The Quebec government has intervened in a dispute between the National Gallery of Canada and two Quebec museums, pouring cold water on the Ottawa institution’s attempts to buy a historic French painting.
The move by Quebec’s Liberals is the latest twist in a cultural debate that began when the National Gallery admitted earlier this month that it was selling off a multimillion-dollar Marc Chagall painting to buy another historic piece it said was in imminent danger of leaving the country. The sale is the biggest in the gallery’s history.
Quebec Culture Minister Marie Montpetit has filed notice that she will give special heritage protection to a 1779 Jacques-Louis David painting that the National Gallery and two Quebec museums are competing to buy.
The designation will mean the canvas can’t leave the province without the Minister’s permission and the government has the right to buy the painting before anyone else.
“It is my duty as minister to protect this work that is part of our history,” Ms. Montpetit said in a French statement late Monday. “It is with pride that I announce today that Jacques-Louis David’s Saint Jerome will remain in Quebec.”
Filing notice is the beginning of the classification process, but it also means that, for now, the painting is considered to have already been classified.
Saint Jerome Hears The Trumpet Of The Last Judgment is currently the property of the civil corporation of the parish of Notre-Dame de Quebec, which is selling the painting it has owned for nearly a century to pay for upkeep at two historic churches in Quebec City.
The National Gallery put in an offer of US$5-million in December, conditional on the sale of the 1929 Marc Chagall painting The Eiffel Tower at a Christie’s auction house on May 15. The gallery said it did so because it heard that international buyers were ready to swoop in and take the David overseas.
The Musée de la civilisation in Quebec City, which is the legal depository of the David painting, is working on a joint bid with the Montreal Museum of Fine Arts to raise the funds through public and private sources to buy the painting. Saint Jerome is currently on display at the MMFA.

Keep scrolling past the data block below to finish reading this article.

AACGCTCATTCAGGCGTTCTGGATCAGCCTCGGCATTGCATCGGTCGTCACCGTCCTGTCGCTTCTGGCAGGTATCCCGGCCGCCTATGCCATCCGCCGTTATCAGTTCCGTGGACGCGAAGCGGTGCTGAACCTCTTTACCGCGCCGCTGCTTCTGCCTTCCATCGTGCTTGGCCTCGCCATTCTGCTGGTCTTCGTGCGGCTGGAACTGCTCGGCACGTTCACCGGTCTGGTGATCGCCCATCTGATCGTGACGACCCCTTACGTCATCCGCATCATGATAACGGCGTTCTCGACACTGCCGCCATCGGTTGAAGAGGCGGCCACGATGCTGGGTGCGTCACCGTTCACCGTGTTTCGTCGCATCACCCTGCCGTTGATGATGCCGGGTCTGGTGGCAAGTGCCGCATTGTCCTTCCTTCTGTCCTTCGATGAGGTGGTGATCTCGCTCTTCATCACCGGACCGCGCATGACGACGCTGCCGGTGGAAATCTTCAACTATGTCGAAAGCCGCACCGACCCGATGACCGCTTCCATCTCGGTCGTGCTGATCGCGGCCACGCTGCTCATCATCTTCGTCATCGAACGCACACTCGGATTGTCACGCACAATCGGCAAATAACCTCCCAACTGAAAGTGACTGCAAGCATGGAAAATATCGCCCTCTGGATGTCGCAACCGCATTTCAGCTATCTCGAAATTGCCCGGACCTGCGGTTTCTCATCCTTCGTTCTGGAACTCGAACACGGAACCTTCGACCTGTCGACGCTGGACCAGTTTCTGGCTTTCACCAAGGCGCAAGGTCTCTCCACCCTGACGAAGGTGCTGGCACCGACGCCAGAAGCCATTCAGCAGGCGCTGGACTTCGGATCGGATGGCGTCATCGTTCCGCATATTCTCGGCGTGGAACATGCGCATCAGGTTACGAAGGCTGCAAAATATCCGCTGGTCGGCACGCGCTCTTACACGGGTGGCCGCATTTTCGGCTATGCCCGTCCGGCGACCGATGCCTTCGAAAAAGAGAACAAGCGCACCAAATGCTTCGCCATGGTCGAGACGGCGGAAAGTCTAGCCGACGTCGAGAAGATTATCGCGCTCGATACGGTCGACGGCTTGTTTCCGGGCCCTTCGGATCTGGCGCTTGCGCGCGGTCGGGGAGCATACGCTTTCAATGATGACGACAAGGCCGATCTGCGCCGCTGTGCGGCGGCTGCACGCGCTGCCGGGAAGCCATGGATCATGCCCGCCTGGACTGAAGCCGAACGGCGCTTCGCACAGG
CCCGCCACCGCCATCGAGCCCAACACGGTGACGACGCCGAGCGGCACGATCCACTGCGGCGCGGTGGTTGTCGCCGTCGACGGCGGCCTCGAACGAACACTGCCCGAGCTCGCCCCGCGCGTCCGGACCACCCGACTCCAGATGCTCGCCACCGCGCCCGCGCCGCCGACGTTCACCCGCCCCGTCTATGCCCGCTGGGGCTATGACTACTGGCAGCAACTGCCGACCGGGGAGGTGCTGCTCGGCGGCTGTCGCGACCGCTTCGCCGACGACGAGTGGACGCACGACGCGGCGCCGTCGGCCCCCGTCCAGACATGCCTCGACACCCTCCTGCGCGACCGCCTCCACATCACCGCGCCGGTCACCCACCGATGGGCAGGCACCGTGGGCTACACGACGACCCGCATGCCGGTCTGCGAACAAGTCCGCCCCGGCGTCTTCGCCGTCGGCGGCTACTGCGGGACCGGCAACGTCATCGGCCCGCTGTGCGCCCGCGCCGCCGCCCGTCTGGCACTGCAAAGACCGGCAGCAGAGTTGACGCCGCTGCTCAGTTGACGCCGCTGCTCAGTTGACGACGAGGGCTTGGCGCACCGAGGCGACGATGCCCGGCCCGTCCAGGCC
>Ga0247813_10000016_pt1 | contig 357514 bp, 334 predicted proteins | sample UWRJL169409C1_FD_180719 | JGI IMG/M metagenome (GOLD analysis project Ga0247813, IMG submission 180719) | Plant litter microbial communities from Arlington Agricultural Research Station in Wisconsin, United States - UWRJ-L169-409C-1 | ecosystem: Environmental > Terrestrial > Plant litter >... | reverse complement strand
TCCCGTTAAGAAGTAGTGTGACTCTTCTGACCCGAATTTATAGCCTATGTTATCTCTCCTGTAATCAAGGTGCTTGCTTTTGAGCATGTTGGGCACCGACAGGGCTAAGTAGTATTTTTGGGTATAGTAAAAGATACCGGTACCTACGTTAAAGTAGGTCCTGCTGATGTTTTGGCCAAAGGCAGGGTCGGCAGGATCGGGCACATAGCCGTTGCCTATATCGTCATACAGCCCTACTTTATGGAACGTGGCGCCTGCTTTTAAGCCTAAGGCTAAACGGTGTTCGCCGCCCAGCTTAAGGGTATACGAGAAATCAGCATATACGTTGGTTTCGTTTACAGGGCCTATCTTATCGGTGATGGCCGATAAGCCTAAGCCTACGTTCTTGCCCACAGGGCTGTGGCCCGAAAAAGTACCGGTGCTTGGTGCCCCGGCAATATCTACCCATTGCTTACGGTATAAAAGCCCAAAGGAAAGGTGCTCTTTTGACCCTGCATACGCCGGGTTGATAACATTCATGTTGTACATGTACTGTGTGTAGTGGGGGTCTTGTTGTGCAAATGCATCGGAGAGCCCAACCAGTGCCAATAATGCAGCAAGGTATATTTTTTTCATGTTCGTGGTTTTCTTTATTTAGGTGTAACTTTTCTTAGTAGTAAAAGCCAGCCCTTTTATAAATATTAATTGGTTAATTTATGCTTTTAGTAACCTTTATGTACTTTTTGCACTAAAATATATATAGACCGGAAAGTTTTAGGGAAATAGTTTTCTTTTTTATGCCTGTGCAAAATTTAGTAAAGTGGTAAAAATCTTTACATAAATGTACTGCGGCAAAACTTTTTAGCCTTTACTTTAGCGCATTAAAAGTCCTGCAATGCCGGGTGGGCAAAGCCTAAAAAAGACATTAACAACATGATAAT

All three institutions have argued that the artwork should remain in Canada, but the Quebec museums say that the piece should stay in their province.
Stephen LaRoche, director general of the Musée de la civilisation, said he was pleased by how quickly the Quebec government intervened.
“We welcome this decision, which gives us the opportunity to work on this file in a calmer and more serene way, notably by giving us additional time to find a constructive solution to keep this work in Quebec,” he said.
Nathalie Bondil, director general of the Montreal Museum of Fine Arts, said she hoped all the institutions will have a constructive dialogue.
“Everyone is now in agreement that the David painting, classified as a Quebec heritage object, shall remain in Quebec,” she said.
The Quebec museums had suggested earlier this month that the painting could be shared between the institutions. The National Gallery, which had displayed the David from 1995 to 2013, initially shot down that idea.
“It’s a piece of canvas with some paint on it that’s 250 years old. It’s not a child of a divorced couple that shuttles back and forth,” director Marc Mayer told The Globe last week.
In an open letter released Monday and signed by both board chair Françoise Lyon and Mr. Mayer, the National Gallery suggested that after a week of “unusually lively public debate,” it was now open to alternative arrangements.
“Our avid interest in [the painting] notwithstanding, were we to ultimately purchase the painting, it need not be on exclusive permanent display at the National Gallery of Canada. We would welcome developing a long-term loan agreement with museums in Quebec,” the letter said.
The National Gallery said it was going ahead with the sale of the Chagall, even if the purchase of the David is in jeopardy. The gallery said it would use the proceeds of the sale – estimated to be between US$6-million and US$9-million – to establish a “financial safety net” that would be used to acquire other works of art that are at risk of leaving the country.
With a report from Daniel Leblanc